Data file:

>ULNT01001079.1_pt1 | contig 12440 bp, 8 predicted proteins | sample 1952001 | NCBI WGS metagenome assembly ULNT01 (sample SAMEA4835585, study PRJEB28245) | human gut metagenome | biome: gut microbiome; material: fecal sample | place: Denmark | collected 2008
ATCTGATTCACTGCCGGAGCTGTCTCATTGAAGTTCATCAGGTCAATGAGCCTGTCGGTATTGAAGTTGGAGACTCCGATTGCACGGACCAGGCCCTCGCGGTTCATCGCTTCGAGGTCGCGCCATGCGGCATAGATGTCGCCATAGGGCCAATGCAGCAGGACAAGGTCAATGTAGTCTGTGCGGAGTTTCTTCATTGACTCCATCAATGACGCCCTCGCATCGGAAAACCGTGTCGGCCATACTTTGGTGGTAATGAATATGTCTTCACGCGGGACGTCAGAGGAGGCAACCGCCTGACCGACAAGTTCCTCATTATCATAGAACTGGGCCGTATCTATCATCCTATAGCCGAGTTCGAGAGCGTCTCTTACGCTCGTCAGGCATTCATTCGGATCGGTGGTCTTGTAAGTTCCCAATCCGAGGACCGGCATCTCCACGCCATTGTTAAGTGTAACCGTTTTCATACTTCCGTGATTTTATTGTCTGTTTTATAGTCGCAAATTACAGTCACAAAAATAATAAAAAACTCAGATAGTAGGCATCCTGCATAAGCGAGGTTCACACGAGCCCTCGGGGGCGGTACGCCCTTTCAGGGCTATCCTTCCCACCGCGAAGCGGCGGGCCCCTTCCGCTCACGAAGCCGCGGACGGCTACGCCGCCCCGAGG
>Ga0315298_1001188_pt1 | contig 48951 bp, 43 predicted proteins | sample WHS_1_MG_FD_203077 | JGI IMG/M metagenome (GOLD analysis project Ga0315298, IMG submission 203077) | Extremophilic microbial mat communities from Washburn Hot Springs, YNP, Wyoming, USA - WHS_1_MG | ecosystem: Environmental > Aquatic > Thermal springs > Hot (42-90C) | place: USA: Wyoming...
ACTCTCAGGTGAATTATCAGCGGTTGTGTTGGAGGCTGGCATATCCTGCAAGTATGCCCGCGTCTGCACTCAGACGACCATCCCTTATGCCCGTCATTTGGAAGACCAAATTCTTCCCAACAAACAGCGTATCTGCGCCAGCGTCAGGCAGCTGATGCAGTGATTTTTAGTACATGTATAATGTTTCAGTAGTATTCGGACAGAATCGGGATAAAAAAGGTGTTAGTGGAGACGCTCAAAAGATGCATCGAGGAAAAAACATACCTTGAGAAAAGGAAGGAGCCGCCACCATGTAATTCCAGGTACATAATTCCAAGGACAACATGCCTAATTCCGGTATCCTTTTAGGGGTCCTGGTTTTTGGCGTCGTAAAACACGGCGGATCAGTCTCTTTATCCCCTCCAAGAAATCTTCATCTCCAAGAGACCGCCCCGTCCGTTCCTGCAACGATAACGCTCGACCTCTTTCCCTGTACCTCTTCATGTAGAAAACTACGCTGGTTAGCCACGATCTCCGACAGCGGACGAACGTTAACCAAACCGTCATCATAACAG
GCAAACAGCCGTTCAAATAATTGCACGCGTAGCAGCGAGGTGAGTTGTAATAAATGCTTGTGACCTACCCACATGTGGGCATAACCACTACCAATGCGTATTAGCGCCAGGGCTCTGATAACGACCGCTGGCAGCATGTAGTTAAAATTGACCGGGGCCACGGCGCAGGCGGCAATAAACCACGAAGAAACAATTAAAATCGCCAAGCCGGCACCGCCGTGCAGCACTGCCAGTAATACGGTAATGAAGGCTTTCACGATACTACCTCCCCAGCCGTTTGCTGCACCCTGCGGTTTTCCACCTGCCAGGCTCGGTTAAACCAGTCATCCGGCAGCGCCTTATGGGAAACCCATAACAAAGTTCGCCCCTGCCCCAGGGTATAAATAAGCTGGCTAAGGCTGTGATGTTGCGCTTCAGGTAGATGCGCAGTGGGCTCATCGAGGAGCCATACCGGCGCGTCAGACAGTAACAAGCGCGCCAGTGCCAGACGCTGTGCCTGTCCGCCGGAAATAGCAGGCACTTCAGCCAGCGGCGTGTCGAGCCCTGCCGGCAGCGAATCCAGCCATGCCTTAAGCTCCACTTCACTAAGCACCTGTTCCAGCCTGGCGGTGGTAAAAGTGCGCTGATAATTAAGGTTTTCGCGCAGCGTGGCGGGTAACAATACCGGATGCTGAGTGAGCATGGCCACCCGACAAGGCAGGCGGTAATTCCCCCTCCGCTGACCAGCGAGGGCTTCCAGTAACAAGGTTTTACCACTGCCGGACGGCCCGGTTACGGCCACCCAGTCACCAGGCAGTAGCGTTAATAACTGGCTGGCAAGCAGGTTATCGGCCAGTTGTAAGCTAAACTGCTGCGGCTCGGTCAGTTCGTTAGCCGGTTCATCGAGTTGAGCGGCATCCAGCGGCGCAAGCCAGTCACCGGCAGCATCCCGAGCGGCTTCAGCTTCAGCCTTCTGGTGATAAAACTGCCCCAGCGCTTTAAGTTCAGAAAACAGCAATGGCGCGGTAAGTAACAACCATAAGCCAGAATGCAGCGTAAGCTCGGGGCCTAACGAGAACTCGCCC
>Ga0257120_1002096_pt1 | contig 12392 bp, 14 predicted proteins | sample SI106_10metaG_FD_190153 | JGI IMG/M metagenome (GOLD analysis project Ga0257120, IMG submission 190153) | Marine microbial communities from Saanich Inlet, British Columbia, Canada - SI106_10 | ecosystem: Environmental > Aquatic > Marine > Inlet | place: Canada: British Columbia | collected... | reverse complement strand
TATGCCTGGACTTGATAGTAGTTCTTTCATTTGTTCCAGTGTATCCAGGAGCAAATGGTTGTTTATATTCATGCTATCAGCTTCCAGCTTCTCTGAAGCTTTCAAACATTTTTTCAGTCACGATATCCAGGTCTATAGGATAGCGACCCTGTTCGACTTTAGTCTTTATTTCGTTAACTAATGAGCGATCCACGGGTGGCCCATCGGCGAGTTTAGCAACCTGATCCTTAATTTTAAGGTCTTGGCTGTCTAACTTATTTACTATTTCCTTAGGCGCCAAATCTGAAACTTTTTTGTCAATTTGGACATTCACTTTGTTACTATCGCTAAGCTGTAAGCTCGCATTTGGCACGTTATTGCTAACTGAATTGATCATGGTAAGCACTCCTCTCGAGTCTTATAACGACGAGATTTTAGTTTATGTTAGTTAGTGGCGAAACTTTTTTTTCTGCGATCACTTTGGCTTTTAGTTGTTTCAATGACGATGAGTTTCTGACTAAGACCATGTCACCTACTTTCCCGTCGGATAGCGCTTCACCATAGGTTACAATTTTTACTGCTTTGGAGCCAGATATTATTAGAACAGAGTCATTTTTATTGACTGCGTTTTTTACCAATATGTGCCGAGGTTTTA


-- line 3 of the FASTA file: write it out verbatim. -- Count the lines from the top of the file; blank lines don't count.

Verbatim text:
>Ga0315298_1001188_pt1 | contig 48951 bp, 43 predicted proteins | sample WHS_1_MG_FD_203077 | JGI IMG/M metagenome (GOLD analysis project Ga0315298, IMG submission 203077) | Extremophilic microbial mat communities from Washburn Hot Springs, YNP, Wyoming, USA - WHS_1_MG | ecosystem: Environmental > Aquatic > Thermal springs > Hot (42-90C) | place: USA: Wyoming...